authors of a constitution, whoever they are, should be a cut above" -- at the
same time, worrying, "but if they were, they wouldn't write that way would
they?" Well I was too lazy to describe the error down to its parts of speech,
(which might offend the smarties anyhow), and was also hopeful its nature would
be obvious to the maintainer. Wrong.
It has turned out pretty interesting though. The problem isn't just a bit of
bad prose, it's a deep abiding love of cliquish dreck. A Debian horde bent on
being smarter experts, honored for their density; winners. Can there be any
general understanding among specialists who refuse to be general? Not original
to Debian, it's the plague of the sciences and arts too, business, government,
yadda yadda yadda, and there is no cure that's free of embarrassment, it
infects concealed pride making sufferers delicate and sensitive.
Peck away at 'em with Criticism I say. Is Debian curable? Don't know. If it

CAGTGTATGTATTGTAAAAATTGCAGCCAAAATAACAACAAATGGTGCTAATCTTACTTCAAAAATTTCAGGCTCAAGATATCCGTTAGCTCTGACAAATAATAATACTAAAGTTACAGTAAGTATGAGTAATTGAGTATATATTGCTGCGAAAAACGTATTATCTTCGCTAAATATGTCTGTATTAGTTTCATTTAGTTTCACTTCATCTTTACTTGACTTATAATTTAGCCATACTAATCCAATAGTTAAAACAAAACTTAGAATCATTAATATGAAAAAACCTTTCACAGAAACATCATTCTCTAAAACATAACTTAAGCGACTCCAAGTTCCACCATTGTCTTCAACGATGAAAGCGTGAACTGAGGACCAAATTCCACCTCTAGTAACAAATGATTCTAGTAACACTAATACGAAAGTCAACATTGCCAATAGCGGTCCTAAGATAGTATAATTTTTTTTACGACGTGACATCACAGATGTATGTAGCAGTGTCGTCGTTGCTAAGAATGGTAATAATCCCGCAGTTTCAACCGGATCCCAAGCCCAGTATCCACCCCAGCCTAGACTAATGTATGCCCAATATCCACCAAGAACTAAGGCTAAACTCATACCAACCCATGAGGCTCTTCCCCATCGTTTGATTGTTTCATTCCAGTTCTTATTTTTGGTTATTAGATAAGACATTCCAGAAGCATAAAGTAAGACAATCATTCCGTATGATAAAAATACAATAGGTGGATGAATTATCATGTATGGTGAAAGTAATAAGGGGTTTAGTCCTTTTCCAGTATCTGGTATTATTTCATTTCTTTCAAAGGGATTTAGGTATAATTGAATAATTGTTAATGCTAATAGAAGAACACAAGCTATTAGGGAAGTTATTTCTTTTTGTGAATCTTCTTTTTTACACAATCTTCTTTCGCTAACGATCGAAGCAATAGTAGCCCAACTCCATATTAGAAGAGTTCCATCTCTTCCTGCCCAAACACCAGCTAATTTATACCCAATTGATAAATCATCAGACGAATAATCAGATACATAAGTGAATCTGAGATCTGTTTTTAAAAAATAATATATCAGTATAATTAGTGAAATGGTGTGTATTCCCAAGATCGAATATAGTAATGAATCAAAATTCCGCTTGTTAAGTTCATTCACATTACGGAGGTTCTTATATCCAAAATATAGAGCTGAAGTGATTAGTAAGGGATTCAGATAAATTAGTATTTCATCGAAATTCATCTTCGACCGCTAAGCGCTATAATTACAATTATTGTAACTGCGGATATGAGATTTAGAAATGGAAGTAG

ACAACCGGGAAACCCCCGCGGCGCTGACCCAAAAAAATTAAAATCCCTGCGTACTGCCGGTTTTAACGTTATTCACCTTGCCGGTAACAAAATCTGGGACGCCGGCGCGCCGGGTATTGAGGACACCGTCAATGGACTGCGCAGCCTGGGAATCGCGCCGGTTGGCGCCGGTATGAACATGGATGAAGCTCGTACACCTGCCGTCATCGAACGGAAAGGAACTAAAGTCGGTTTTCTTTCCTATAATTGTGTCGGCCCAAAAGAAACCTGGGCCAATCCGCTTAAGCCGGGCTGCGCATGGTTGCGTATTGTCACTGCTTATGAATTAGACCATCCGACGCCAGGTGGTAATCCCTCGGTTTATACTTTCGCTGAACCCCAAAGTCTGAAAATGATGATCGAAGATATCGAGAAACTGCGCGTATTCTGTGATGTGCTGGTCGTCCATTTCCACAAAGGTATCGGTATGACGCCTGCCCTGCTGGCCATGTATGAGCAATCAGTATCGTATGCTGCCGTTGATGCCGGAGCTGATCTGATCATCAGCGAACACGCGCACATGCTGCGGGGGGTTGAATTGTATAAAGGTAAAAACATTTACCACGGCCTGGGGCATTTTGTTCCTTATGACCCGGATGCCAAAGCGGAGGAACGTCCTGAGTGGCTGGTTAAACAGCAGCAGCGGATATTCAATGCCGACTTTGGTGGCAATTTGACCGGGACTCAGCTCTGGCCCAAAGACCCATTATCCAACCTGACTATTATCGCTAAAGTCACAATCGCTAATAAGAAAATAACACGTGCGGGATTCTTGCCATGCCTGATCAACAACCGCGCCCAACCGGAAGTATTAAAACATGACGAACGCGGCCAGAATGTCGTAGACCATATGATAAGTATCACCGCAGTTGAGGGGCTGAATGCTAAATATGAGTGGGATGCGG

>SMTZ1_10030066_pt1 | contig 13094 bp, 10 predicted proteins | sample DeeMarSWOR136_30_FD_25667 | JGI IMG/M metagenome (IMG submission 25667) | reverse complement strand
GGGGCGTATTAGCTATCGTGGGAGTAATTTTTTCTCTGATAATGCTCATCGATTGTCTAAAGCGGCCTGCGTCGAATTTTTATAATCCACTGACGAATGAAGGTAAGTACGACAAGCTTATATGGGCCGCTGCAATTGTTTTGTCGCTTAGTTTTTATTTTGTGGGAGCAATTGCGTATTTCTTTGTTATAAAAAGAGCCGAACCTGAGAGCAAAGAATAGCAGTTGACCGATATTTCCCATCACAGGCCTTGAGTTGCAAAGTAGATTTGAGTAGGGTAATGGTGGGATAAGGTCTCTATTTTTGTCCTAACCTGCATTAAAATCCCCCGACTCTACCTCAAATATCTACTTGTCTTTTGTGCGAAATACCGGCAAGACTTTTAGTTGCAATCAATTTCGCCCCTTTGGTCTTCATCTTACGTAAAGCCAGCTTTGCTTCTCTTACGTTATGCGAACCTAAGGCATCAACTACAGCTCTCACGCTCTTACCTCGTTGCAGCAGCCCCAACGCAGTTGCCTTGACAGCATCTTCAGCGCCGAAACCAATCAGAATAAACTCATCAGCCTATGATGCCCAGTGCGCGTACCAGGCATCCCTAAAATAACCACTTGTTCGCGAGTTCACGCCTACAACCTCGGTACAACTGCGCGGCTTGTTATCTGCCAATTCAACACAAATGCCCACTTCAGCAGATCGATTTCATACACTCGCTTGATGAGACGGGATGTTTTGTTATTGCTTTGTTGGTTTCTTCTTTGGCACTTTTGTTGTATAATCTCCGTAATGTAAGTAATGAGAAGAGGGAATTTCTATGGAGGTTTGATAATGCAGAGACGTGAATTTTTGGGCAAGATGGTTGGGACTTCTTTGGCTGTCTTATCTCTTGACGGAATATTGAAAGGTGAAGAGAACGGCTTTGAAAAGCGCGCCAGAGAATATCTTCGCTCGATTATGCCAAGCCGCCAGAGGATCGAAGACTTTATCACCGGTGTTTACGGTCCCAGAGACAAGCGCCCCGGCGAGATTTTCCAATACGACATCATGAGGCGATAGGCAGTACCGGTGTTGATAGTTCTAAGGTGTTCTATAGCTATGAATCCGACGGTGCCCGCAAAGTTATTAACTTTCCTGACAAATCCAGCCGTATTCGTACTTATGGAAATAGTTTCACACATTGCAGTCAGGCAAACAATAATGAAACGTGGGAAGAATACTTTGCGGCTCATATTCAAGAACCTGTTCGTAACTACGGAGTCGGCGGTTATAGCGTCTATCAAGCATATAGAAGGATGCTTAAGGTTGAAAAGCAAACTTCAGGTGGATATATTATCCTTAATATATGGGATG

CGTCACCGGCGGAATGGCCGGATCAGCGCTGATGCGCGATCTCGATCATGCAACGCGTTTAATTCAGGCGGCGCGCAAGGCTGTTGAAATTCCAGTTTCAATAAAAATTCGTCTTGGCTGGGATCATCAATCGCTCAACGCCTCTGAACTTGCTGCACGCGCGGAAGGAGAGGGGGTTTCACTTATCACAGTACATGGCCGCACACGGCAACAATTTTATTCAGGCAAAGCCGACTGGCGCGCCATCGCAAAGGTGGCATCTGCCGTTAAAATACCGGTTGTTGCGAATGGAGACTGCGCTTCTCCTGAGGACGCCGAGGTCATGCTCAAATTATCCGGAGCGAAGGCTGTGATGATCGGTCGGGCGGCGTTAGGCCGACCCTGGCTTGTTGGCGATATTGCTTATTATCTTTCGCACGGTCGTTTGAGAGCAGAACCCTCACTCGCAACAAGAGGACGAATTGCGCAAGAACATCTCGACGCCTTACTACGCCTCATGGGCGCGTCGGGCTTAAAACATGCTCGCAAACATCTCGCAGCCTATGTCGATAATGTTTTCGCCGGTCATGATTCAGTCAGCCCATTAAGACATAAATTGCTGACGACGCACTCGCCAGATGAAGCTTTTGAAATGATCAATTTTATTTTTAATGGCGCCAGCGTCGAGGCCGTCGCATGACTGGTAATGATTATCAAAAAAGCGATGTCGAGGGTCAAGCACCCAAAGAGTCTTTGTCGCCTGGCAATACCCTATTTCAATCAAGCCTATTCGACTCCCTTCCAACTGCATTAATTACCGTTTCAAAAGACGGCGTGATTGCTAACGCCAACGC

was slowly dying of word-rot, maybe this sort of crit could help some future
> 3. get agreement from developers that this really is a bug;
Now there's a BIG problem underlying that. If they're philosophical egoists
and epicureans, (or worse), then it follows that cliquish lingo** is not a bug,
it's a feature. They understand the lingo, that's all that matters. Those who
don't understand, or who object, are outside-people, idiots, inferiors. Plus
there may be money in being the only men who know the words, and it's less work
to talk like you're in with the in crowd, once you're used to it; and, on the
other hand, it's perilous to offend one's brethren who might throw an uppity
egoist outside in the cold. We are living in a material world. From an
egoist's view, jargon is simply natural selection at work, there's no right or